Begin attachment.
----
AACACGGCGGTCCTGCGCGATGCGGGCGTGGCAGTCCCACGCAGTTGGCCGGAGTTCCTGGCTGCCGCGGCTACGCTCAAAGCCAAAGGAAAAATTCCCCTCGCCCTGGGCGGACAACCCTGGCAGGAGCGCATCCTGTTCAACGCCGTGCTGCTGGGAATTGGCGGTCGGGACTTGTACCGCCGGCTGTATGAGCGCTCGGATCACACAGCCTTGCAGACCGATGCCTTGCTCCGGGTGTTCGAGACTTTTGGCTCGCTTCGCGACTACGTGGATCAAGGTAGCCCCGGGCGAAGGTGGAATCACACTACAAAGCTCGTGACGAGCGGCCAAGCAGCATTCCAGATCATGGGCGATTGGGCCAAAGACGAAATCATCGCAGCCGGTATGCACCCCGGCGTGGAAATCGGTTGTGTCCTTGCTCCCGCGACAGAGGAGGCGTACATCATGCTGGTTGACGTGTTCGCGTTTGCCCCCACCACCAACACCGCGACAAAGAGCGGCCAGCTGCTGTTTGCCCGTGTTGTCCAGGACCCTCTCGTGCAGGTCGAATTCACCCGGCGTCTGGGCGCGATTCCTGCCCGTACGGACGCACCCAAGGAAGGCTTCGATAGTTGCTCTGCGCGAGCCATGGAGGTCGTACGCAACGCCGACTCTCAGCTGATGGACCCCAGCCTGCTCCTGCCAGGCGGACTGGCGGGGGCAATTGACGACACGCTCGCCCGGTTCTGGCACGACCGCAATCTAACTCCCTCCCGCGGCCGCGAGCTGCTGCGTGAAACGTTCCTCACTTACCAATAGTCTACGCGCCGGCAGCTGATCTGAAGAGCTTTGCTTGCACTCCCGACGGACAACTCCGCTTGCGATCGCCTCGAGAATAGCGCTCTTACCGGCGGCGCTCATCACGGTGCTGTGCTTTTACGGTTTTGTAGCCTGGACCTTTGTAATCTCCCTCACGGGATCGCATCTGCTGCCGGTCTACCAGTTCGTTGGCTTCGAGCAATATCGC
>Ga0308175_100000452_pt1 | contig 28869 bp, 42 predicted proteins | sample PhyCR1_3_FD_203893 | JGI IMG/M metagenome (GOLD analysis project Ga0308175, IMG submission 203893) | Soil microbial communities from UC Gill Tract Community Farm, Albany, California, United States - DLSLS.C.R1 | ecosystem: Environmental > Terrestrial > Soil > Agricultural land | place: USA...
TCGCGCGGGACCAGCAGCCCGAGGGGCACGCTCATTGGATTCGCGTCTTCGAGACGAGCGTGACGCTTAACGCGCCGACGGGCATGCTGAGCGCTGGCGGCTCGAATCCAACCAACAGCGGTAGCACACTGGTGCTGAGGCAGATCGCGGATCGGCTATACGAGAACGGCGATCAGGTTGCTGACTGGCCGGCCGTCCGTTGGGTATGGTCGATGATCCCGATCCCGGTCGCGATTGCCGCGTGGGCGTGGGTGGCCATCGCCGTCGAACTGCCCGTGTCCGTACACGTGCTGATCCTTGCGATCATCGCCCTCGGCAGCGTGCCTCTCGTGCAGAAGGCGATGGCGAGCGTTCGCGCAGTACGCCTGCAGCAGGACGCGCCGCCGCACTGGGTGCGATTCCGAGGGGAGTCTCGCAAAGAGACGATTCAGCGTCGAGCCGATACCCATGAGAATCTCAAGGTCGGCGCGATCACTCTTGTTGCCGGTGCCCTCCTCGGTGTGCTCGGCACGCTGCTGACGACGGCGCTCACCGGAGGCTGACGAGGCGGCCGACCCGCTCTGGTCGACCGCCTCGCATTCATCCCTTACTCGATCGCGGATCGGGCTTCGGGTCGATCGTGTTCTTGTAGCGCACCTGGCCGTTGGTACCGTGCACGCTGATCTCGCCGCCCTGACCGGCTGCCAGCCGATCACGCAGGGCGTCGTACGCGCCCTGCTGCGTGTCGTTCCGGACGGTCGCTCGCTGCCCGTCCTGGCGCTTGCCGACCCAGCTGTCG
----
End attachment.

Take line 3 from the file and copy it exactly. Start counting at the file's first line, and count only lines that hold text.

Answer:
TCGCGCGGGACCAGCAGCCCGAGGGGCACGCTCATTGGATTCGCGTCTTCGAGACGAGCGTGACGCTTAACGCGCCGACGGGCATGCTGAGCGCTGGCGGCTCGAATCCAACCAACAGCGGTAGCACACTGGTGCTGAGGCAGATCGCGGATCGGCTATACGAGAACGGCGATCAGGTTGCTGACTGGCCGGCCGTCCGTTGGGTATGGTCGATGATCCCGATCCCGGTCGCGATTGCCGCGTGGGCGTGGGTGGCCATCGCCGTCGAACTGCCCGTGTCCGTACACGTGCTGATCCTTGCGATCATCGCCCTCGGCAGCGTGCCTCTCGTGCAGAAGGCGATGGCGAGCGTTCGCGCAGTACGCCTGCAGCAGGACGCGCCGCCGCACTGGGTGCGATTCCGAGGGGAGTCTCGCAAAGAGACGATTCAGCGTCGAGCCGATACCCATGAGAATCTCAAGGTCGGCGCGATCACTCTTGTTGCCGGTGCCCTCCTCGGTGTGCTCGGCACGCTGCTGACGACGGCGCTCACCGGAGGCTGACGAGGCGGCCGACCCGCTCTGGTCGACCGCCTCGCATTCATCCCTTACTCGATCGCGGATCGGGCTTCGGGTCGATCGTGTTCTTGTAGCGCACCTGGCCGTTGGTACCGTGCACGCTGATCTCGCCGCCCTGACCGGCTGCCAGCCGATCACGCAGGGCGTCGTACGCGCCCTGCTGCGTGTCGTTCCGGACGGTCGCTCGCTGCCCGTCCTGGCGCTTGCCGACCCAGCTGTCG